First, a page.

This outcome is identical to the common law rule which states that in the absence of testamentary direction to the contrary, a surviving spouse, followed by the next of kin, has the lawful right of possession of the body of the deceased for burial or other lawful disposition. Arthur v. Milstein, 949 So. 2d 1163, 1166 (Fla. 4th DCA 2007).
The answer to this question like any other legal question is it depends. First they must ascertain if there is any testamentary disposition or declaration of intent by their father.
Assuming that there is none, then they can attempt and petition a Florida Court with jurisdiction for relief. The children will have to show by clear and convincing evidence that it was José José’s wishes to be buried in Mexico.
Absent any written testamentary disposition or declaration of intent by José José prior to his death, Florida Courts are likely to show preference to the surviving spouse’s wishes.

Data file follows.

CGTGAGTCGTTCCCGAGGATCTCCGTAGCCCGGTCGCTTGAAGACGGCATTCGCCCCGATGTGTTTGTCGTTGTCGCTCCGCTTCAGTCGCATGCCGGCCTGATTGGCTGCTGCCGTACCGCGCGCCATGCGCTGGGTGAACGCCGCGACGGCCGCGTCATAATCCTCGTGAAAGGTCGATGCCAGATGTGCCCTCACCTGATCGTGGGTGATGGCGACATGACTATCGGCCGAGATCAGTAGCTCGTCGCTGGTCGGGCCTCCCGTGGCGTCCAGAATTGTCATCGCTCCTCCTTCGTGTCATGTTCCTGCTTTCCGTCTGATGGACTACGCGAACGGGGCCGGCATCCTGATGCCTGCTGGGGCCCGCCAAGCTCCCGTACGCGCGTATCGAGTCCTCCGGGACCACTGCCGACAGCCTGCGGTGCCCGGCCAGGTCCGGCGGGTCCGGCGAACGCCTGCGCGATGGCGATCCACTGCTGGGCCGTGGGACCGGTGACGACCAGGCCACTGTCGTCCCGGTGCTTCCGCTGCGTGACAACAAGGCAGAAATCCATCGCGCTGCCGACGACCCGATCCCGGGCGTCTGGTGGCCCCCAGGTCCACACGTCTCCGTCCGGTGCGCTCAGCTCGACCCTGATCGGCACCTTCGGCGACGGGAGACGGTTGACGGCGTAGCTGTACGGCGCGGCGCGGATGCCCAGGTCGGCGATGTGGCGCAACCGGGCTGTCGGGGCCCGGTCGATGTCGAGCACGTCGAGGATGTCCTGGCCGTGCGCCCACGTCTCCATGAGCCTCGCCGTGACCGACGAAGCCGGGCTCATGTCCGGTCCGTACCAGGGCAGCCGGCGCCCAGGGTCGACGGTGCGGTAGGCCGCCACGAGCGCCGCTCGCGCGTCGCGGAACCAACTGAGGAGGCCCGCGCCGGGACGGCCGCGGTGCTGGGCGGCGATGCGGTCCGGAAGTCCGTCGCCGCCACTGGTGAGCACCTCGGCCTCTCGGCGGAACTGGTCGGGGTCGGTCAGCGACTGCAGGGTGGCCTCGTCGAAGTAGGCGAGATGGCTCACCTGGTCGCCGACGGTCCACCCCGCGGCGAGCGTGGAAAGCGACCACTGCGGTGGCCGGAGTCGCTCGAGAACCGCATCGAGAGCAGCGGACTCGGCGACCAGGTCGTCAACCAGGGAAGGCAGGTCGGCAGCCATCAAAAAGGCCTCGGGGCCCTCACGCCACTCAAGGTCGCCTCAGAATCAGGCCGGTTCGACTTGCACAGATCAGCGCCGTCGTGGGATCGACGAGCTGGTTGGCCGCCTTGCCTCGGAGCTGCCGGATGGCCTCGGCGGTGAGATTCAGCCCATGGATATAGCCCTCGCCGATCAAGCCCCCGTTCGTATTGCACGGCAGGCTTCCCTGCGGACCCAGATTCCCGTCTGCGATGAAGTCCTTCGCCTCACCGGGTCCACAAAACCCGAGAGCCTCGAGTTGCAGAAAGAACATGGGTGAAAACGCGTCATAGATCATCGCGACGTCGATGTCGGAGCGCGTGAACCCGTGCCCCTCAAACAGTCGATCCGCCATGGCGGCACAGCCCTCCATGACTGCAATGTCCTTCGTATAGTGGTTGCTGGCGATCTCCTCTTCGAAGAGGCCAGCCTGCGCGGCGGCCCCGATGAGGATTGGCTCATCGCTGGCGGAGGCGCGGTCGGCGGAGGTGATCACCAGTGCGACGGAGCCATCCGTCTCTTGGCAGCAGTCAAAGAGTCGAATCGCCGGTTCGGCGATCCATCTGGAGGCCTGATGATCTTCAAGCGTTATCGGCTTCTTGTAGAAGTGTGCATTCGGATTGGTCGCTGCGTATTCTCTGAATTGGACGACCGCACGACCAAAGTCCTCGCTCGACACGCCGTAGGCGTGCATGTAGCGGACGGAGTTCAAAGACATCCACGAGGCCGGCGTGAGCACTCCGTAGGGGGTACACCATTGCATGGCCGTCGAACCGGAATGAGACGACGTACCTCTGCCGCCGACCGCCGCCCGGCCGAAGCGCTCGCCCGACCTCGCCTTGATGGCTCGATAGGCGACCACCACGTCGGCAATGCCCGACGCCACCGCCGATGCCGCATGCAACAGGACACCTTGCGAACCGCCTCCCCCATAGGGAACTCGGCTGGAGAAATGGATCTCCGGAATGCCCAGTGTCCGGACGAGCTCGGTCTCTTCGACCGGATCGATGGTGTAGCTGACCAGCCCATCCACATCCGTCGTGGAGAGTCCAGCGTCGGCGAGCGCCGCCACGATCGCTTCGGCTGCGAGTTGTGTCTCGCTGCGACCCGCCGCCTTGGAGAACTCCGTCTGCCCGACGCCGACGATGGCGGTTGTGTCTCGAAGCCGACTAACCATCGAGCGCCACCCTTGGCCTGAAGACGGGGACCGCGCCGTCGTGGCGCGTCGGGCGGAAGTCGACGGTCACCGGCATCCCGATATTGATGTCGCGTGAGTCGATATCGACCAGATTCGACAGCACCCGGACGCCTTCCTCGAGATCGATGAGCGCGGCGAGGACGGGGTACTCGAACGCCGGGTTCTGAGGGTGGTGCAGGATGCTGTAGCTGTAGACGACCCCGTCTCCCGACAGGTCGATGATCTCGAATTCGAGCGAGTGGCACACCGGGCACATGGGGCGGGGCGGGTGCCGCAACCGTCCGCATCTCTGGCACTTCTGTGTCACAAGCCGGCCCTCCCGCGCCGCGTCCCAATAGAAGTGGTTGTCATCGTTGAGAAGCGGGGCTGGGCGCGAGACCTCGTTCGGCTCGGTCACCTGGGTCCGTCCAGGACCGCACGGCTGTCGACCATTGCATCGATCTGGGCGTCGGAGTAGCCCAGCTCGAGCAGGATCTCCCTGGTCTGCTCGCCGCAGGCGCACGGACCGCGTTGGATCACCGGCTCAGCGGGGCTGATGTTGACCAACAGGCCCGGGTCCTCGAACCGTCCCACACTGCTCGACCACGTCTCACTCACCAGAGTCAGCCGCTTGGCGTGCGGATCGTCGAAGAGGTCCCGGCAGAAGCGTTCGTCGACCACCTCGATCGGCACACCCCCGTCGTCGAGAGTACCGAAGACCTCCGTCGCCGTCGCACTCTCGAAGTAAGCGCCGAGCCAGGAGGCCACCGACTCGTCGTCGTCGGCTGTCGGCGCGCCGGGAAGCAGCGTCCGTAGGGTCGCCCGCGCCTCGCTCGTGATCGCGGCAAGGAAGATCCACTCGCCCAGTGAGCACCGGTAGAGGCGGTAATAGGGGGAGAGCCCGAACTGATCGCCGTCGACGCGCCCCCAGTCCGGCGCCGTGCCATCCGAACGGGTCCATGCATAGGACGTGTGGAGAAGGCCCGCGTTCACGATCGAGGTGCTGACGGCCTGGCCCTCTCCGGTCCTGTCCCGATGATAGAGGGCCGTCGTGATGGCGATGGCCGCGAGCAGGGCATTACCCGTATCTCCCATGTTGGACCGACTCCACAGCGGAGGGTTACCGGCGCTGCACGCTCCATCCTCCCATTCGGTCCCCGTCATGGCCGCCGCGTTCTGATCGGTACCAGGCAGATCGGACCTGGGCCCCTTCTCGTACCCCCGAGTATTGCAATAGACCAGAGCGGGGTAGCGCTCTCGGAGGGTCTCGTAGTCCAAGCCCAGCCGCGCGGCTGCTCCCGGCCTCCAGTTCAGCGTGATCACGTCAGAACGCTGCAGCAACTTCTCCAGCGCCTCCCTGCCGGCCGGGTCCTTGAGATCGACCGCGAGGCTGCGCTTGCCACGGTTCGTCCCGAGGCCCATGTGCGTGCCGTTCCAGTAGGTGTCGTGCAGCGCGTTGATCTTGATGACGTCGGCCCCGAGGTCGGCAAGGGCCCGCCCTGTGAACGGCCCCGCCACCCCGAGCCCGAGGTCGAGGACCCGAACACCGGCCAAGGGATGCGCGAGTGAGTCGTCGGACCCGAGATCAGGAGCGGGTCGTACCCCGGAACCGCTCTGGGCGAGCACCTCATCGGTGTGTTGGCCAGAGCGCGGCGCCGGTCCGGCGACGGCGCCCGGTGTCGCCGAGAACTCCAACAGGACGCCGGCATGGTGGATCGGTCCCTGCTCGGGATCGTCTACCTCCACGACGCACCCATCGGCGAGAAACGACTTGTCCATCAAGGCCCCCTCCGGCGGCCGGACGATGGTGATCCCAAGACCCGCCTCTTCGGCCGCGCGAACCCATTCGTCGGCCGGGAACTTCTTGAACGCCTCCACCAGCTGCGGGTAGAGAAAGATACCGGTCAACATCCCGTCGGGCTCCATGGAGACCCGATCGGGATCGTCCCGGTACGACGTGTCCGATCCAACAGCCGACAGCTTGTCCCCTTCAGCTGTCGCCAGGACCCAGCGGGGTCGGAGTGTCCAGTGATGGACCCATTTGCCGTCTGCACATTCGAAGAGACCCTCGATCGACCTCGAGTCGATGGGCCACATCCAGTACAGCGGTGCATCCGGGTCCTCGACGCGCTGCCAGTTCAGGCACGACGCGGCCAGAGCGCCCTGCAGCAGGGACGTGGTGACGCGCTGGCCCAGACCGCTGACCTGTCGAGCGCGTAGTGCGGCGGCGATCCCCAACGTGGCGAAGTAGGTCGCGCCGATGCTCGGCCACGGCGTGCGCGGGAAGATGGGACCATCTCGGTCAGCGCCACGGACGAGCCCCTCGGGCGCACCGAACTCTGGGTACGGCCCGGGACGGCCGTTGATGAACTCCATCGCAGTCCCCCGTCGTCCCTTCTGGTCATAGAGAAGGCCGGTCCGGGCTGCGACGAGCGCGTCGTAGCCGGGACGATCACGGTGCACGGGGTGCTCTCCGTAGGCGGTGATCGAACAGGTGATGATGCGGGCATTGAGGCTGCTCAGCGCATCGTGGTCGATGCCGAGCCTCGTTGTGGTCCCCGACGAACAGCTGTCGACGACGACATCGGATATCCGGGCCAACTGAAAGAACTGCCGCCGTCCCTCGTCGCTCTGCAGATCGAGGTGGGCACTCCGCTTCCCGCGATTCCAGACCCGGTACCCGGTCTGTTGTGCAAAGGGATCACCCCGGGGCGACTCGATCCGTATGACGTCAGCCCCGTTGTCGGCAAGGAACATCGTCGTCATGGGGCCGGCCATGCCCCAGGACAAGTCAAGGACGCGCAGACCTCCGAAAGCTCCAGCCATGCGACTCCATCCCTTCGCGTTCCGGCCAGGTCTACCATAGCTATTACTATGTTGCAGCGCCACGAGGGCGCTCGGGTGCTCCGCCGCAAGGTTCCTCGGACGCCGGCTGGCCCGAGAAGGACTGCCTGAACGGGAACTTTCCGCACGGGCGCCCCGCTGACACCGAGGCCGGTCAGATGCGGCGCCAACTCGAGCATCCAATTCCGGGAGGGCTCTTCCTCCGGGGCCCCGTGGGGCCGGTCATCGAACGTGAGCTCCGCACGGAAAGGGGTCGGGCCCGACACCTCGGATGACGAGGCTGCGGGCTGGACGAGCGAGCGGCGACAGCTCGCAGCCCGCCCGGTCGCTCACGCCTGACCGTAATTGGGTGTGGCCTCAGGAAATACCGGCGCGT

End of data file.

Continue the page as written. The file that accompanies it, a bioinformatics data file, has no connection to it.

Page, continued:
However, is impossible to predict the outcome if the children file a case in Probate Court for relief as we don’t know all the facts and any single fact can sway a decision to one side or the other. At the end of the day it is the job of the courts to ascertain the wishes and intent of the deceased singer.
The answer is simple, when the family is not united, specially when you have a blended family, feuds tend to exacerbate. Here, we have the children of José José fighting over who will take control of the father’s body. This situation is all too common for estate planning and probate attorneys.